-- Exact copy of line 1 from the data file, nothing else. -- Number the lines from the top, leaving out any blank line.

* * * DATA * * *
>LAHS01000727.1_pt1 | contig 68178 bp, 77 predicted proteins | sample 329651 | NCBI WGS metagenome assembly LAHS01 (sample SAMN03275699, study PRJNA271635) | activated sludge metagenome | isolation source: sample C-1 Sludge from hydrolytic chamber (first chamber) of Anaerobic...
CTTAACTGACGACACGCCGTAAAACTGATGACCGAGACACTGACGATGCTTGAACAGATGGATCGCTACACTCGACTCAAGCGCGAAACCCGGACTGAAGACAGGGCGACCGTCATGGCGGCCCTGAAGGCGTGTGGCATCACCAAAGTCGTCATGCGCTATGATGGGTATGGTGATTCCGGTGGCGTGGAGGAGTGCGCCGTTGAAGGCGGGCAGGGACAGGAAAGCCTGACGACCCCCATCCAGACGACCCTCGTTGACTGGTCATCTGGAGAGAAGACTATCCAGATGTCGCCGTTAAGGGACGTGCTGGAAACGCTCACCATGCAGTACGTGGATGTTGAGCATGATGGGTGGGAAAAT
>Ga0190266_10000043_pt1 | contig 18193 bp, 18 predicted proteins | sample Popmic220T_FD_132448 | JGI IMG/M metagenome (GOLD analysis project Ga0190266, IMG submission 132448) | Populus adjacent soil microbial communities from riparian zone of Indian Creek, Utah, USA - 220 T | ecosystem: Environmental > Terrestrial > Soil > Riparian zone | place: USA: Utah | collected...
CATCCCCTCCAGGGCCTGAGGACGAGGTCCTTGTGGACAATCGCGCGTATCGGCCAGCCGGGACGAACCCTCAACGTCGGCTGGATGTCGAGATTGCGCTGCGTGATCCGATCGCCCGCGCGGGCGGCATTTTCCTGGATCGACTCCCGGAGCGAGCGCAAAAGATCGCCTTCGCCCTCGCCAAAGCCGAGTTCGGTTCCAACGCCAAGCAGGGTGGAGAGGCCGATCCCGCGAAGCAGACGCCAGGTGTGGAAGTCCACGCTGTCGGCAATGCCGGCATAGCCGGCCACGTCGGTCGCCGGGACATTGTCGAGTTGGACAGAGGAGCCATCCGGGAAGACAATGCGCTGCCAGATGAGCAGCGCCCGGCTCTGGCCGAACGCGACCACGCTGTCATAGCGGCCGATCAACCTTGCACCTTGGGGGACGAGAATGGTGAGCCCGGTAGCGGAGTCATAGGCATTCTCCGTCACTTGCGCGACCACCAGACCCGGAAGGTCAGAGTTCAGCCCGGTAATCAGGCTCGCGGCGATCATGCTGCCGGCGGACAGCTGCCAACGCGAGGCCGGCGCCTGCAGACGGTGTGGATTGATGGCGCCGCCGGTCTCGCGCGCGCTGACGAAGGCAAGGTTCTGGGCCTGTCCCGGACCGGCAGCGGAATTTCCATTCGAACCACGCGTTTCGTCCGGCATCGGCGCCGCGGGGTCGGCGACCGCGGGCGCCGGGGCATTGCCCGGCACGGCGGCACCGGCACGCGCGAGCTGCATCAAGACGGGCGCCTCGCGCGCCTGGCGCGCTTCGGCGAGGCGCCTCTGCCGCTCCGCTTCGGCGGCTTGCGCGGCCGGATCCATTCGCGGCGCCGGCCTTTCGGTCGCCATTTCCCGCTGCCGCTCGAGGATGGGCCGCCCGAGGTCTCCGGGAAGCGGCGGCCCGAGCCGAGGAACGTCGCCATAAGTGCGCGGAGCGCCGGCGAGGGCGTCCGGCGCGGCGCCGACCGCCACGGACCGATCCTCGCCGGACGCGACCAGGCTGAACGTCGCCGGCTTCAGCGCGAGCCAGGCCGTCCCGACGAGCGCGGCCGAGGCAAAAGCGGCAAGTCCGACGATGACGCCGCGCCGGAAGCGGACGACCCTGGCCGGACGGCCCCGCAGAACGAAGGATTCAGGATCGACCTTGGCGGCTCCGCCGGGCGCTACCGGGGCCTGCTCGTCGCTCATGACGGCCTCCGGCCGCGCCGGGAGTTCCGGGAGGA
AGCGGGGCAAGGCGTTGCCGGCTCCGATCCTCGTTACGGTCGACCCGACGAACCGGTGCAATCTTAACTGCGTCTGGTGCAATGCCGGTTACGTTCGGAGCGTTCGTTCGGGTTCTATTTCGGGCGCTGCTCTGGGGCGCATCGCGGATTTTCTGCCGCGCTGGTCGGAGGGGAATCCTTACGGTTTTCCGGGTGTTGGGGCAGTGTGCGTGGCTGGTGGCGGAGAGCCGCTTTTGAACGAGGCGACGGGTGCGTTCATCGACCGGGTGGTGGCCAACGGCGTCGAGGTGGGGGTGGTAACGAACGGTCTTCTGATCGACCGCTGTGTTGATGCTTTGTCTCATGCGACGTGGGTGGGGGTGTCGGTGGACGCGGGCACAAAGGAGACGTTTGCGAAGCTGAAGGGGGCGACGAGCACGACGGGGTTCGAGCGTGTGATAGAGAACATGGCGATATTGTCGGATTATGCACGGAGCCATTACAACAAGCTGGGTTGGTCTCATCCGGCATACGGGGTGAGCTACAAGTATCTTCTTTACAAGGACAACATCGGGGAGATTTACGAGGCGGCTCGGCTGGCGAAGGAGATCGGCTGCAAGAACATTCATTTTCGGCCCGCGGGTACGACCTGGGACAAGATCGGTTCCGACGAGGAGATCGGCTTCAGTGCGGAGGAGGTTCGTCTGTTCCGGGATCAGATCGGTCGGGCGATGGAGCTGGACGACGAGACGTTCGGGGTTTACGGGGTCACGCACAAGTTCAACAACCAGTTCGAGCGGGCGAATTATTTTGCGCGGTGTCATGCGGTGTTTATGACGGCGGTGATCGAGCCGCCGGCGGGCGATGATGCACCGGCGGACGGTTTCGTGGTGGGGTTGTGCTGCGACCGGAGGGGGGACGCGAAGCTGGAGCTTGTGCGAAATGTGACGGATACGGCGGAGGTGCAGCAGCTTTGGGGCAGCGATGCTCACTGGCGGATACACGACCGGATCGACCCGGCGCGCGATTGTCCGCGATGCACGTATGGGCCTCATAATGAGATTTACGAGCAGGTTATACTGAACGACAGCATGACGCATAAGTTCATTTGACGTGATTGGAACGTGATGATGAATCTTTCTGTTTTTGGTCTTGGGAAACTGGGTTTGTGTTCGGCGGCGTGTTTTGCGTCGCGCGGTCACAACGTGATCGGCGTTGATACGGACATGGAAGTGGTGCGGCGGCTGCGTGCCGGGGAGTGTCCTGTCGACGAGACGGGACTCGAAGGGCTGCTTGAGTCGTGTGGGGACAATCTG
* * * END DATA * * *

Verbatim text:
>LAHS01000727.1_pt1 | contig 68178 bp, 77 predicted proteins | sample 329651 | NCBI WGS metagenome assembly LAHS01 (sample SAMN03275699, study PRJNA271635) | activated sludge metagenome | isolation source: sample C-1 Sludge from hydrolytic chamber (first chamber) of Anaerobic...